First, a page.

5. How to Add a Camera to a Surgical Microscope
    September 16, 2013
    Watch as Gabe turns a binocular surgical microscope into a trinocular microscope and adds a video camera.   See Selection
  6. Using a Microscope with a Stereotaxic Frame
    April 30, 2013
    You can use the PZMIV stereo microscope with a stereotaxic frame as shown in the image below. This setup shows a PZMIV-BS. The U-frame Base Plate (502045) is shown, but most stereotaxic frames can be used in this way. Choose a stereo microscope objective that allows you plenty of room to work. For example, the 0.5X objective has 187mm working distance, or the 0.32X objective has 296mm working distance. You could also add a Z-LITE-Z186 illuminator. If necessary, use a 5 to 10 lb.counter weight on the boom stand base to prevent the microscope from tipping.
  7. Microscope Basics
    April 29, 2013
    Microscopes are a standard laboratory tool, but purchasing the right microscope for a particular application can be a challenge. First, consider how you will use the instrument. Are you looking at slides, dissecting a small animal or performing a surgery? (The application dictates the necessary working distance and power of magnification.) What kind of a stand will you be using? (Boom stand, articulating arm or post stand) Will the microscope be used in a classroom setting? (A trinocular scope offers the option of including a camera.) Will you need a camera?
  8. Understanding Microscope Objectives
    April 29, 2013
    NOTE: For an introduction to microscopes, see Microscope Basics. A variety of microscope objectives are available. All objectives use lenses to focus light. Light is broken down into various wavelengths (colors) as it travels through a lens. The various wavelengths have different focal points. That means that red, green and blue appears to focus at different points. This is called chromatic aberration. Spherical aberrations are focal mismatches caused by the shape of the lens. Quality lenses are designed correct for chromatic and spherical aberration to bring the primary colors to a common focal point. These terms may help you determine the best objective for your application: Achromatic objectives–This objective brings red and blue light to a common focus, and is corrected for spherical aberrations for green. It is excellent for black and white viewing. If an objective i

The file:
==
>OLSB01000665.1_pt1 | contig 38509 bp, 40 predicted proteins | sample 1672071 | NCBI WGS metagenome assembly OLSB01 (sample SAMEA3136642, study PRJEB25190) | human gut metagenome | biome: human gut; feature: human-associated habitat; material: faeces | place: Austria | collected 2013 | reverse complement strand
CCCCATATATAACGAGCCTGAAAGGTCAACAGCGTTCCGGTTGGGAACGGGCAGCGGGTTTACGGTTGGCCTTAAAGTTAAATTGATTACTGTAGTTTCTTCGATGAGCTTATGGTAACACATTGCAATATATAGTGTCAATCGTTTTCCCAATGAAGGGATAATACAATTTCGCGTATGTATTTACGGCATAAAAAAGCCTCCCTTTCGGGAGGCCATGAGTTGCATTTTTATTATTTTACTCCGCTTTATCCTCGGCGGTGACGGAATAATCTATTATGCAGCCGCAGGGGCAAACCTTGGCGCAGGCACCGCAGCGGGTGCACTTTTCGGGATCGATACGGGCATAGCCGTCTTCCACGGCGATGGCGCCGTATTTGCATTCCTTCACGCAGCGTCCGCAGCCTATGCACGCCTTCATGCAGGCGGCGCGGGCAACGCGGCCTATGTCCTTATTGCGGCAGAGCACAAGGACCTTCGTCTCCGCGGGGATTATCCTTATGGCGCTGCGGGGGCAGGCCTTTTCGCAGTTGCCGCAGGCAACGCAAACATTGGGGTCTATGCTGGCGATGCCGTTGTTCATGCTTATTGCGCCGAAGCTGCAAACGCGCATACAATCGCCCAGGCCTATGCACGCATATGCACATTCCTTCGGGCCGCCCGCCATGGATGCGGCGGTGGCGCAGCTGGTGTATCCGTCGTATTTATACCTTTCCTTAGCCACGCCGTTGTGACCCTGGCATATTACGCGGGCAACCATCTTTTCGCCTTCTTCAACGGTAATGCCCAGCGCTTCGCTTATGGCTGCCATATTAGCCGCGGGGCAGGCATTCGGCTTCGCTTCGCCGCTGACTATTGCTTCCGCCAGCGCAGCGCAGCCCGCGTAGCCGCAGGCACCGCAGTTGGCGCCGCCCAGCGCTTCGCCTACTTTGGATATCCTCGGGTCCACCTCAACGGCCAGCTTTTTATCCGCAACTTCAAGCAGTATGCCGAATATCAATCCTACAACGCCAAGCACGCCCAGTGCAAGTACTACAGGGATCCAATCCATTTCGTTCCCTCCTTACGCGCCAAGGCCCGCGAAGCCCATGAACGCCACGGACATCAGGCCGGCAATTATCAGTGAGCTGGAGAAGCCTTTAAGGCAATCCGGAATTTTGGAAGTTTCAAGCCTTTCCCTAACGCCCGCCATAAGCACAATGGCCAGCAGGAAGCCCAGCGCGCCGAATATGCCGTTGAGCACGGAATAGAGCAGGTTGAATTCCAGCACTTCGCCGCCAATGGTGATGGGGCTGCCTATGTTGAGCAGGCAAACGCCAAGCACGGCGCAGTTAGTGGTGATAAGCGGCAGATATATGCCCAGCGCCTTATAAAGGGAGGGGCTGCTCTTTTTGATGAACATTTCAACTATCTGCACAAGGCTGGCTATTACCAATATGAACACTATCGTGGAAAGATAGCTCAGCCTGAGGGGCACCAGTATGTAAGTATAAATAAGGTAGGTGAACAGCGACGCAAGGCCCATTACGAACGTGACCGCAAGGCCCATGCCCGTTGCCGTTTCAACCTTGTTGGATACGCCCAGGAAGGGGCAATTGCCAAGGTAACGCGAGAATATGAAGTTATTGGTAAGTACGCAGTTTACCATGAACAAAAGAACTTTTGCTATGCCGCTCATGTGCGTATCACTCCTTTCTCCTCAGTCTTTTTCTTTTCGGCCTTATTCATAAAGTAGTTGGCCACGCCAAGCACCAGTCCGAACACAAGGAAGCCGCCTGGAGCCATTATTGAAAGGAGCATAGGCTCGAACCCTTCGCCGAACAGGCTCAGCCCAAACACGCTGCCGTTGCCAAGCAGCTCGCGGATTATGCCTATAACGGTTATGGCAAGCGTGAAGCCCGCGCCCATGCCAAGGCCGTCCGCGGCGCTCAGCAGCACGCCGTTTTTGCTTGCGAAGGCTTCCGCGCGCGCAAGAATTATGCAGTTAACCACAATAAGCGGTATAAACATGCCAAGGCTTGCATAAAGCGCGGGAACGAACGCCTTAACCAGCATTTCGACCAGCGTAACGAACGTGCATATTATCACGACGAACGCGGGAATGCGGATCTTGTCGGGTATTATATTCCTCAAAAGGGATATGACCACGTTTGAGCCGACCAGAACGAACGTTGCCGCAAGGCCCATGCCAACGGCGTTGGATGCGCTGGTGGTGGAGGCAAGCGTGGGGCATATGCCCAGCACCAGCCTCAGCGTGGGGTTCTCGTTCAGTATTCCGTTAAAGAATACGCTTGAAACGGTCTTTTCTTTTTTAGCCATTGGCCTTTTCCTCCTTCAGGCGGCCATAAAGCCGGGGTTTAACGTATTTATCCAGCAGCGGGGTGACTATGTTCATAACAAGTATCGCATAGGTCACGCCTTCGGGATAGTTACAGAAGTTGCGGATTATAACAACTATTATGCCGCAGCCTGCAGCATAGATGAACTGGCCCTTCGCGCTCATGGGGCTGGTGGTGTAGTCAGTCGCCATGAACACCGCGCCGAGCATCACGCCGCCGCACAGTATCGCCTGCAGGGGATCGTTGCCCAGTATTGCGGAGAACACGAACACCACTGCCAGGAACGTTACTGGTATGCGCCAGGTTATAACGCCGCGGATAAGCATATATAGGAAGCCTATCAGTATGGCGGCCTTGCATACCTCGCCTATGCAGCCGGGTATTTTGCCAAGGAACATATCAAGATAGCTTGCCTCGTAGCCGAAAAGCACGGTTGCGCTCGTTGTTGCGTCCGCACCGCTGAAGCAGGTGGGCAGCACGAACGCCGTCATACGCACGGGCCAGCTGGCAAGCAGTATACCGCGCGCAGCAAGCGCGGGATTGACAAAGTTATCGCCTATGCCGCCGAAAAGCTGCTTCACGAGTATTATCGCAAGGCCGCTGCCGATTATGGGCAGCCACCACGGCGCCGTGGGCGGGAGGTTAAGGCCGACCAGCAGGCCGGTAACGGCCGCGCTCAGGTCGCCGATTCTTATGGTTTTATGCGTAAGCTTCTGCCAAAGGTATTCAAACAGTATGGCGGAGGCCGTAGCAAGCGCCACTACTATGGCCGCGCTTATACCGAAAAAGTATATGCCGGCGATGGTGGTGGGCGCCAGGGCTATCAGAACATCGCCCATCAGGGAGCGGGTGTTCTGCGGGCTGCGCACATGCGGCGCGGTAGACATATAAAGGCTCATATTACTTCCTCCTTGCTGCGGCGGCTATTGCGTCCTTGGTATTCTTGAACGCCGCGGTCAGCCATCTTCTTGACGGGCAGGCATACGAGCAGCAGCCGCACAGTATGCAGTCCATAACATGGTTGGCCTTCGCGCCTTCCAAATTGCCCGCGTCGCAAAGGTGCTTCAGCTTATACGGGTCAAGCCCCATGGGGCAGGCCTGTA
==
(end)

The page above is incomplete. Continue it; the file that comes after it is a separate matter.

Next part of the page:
9. Choosing a Microscope Camera
    April 29, 2013
    Types It is common for a researcher to attach a camera to a microscope. Three types of cameras are available, and two are suitable for microscopy work: Television (Direct video) 4:3 old style video, NTSC, PAL, 480i 16:9 HDTV (DVI 1.0 compliant), 720P Computer capture USB connection Firewire connection Commercial cameras Fixed lens cameras SLR cameras First, determine what you want to do: Capture images View live video The cameras that do both are more expensive. Lower cost options capable of live view and image capture usually are capable of capturing fewer frames per second. Television Style Cameras Television style cameras send live video images to a television set. They can use the old 4:3 (boxy) format or the new 16:9 cinematic format. These cameras do not come